- The price of a holiday meal at Walmart, which includes a 12-pound turkey, is $54.84 — 6.7% less than last year, according to Bloomberg.
- Other retailers are offering low prices on meals, as well, in what analysts are calling a holiday price war. A Thanksgiving meal at Stop & Shop is $62.93 this year, 6.4% cheaper than last year, according to Bloomberg Intelligence, while Aldi’s meal ingredients are $41.19, down 2.6%. Whole Foods, which recently instituted a round of price cuts on holiday staples, carries a price tag of $113.71 on all-organic ingredients, 16% cheaper than last year.
- “Nobody wants to be the first one to raise prices,” one analyst told Bloomberg. “It’s remarkable, coming out of a sustained period of deflation, that the prices haven’t crept up more.”
Thanksgiving has become a proxy for the larger price wars happening throughout the grocery industry. Although inflation has returned, with prices rising three months straight, according to Bloomberg, grocers dare not raise prices or risk losing customers to the competition.
Grocers offer discounts on turkey and trimmings every Thanksgiving, but the cuts this year have gone particularly deep. Whole Foods’ price reductions have undoubtedly been the most well-publicized discounts this holiday season, and stand to boost traffic to stores. But other retailers are offering turkeys for less than fifty cents per pound, and in some cases giving away free birds to customers that meet certain purchase totals.
The Omaha World-Herald recently highlighted local Family Fare and Baker’s stores advertising turkeys at 57 cents per pound, while Fareway stores are giving away turkeys with a $50 purchase. Hy-Vee, meanwhile, is offering its annual “buy a ham, get a free turkey” deal.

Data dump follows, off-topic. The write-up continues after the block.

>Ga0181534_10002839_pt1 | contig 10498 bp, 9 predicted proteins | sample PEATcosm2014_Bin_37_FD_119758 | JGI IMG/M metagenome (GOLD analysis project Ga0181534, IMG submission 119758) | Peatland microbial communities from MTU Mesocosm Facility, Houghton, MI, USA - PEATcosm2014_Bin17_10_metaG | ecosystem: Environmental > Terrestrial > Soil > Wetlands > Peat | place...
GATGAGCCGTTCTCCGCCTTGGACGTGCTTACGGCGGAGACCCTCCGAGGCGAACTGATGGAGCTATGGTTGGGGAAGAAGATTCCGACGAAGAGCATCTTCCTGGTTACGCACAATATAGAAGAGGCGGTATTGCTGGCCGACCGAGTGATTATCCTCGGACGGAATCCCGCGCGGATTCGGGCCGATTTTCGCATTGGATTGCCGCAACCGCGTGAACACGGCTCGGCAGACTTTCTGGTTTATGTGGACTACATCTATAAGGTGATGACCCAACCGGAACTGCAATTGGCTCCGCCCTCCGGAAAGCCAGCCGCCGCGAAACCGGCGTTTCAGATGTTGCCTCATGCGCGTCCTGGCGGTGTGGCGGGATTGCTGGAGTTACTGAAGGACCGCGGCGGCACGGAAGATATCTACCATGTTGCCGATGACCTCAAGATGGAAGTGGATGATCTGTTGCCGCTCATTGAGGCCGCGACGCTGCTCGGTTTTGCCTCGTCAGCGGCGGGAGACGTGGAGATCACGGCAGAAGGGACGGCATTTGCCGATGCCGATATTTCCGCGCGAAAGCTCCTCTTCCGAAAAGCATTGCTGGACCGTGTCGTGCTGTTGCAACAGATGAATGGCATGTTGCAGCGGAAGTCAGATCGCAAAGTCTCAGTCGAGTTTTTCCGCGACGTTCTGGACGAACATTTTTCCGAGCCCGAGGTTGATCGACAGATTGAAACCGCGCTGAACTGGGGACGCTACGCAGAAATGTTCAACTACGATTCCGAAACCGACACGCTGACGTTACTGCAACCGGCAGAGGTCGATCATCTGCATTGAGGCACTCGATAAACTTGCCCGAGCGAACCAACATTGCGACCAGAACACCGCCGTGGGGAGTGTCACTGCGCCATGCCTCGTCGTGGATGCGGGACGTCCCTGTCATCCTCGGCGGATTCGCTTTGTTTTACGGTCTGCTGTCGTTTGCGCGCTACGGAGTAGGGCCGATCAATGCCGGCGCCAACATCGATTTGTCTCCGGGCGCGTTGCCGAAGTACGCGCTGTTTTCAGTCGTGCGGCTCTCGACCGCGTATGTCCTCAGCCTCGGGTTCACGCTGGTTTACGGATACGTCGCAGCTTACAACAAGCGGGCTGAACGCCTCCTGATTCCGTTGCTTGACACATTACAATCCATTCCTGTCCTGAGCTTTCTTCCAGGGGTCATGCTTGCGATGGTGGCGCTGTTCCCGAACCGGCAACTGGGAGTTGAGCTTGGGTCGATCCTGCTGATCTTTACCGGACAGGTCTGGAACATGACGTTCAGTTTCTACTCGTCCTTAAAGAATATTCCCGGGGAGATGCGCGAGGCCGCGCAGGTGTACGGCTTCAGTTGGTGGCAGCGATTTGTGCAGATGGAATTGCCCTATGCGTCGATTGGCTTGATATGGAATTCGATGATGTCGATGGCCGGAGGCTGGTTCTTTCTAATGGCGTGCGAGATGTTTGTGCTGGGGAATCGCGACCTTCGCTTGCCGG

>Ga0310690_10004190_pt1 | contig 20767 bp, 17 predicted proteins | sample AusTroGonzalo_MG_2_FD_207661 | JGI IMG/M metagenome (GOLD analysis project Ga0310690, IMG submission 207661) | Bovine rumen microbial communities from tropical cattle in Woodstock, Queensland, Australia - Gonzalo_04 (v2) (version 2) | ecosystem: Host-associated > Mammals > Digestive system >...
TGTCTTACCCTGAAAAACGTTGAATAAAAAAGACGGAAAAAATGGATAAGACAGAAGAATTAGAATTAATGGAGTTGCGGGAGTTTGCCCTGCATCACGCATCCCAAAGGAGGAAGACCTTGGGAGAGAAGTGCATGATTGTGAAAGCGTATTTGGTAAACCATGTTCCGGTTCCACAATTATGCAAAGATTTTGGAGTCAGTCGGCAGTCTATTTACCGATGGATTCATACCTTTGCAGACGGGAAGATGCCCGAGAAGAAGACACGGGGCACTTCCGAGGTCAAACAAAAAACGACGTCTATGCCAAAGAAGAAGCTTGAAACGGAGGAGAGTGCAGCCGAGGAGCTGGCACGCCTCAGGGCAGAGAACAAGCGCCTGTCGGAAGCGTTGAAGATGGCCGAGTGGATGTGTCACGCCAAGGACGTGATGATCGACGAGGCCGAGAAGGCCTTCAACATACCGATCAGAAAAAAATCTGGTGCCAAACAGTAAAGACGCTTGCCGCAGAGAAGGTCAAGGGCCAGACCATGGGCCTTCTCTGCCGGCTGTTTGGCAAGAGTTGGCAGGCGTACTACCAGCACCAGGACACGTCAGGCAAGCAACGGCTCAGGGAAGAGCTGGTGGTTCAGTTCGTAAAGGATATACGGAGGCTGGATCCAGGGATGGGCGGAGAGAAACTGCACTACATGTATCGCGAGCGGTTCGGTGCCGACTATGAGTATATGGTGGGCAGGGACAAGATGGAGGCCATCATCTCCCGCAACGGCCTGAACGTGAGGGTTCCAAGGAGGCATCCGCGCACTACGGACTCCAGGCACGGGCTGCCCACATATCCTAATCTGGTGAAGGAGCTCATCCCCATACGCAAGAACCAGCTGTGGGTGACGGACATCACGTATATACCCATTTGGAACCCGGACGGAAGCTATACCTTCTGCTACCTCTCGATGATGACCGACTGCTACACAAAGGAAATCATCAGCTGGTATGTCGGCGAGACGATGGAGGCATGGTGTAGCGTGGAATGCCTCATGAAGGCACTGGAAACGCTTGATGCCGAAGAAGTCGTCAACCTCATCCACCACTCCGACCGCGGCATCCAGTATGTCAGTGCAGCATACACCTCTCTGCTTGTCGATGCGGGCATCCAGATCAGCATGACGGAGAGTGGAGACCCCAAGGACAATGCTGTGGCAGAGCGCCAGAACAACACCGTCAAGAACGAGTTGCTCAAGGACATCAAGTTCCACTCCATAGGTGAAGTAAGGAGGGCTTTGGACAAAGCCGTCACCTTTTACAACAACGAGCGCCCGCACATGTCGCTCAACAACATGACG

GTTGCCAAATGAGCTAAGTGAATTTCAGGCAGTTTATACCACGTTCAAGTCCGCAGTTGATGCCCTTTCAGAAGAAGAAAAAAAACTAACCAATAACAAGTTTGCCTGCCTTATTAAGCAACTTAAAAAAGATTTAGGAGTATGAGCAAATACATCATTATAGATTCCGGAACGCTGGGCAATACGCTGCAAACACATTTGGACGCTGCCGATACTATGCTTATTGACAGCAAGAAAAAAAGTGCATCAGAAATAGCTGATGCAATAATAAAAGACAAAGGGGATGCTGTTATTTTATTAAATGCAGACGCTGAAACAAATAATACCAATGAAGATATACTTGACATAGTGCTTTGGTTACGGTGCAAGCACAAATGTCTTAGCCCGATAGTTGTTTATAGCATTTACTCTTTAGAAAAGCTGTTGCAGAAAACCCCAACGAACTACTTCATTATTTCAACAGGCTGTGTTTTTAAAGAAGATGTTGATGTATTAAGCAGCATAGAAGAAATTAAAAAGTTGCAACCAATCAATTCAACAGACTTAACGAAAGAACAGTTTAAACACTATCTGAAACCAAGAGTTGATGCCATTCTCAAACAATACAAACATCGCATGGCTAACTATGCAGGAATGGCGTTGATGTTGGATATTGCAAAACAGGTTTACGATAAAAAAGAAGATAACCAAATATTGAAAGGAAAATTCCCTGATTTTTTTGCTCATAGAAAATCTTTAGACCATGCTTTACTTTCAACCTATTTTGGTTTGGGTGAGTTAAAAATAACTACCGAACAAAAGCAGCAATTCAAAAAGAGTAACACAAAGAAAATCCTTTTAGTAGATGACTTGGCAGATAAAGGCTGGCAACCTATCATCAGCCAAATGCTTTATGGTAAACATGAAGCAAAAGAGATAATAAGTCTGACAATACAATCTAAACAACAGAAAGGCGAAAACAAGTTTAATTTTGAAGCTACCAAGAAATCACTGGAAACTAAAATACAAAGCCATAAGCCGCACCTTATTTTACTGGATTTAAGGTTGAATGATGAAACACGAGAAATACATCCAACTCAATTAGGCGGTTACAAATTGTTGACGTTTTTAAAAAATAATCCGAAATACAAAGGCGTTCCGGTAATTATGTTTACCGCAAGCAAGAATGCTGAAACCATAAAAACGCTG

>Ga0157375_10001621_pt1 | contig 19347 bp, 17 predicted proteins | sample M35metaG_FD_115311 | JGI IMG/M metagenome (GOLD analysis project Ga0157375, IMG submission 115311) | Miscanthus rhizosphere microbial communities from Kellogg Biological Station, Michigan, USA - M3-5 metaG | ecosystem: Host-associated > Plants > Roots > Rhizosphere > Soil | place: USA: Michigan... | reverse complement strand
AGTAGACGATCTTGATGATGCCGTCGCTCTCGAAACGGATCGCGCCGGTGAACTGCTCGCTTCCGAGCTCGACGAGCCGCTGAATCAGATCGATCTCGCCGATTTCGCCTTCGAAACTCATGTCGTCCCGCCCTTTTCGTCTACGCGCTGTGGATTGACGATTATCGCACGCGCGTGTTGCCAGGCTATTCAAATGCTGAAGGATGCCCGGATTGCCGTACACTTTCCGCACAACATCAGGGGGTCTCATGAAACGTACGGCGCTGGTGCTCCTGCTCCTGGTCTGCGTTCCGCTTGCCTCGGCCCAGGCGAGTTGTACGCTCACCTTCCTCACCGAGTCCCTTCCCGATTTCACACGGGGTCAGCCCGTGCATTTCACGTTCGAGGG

According to the Farm Bureau, the average price of a Thanksgiving meal this year is $49.12, down 75 cents from a year ago and the lowest price in five years. Low-price turkeys are to thank: According to the federation’s market intelligence director, wholesale prices for birds have dipped below a dollar for the first time since 2013.
Although grocers will lose money on their turkeys and perhaps their fixings, too, they have an opportunity to draw new customers and build loyalty with existing ones. It’s important, then, that they’re offering good value and a memorable experience. Retailers must also execute the basics really well beyond their holiday selections in order to keep shoppers coming back.
Increasingly, Thanksgiving is also an opportunity for grocers to acquire shoppers online. According to data collected by e-commerce firm Unata, online grocery’s sales lift in the two weeks leading up to Thanksgiving was nineteen times higher than in-store last year. Customers, it seems, are all too happy to let someone else bag up and even deliver those holiday feasts at a stressful time of year.
Grocers, many of whom have expanded their online shopping presence this year, are all too happy to help. If they can deliver a good experience here, there’s a good chance they’ll gain new shoppers for online as well as in-store sales.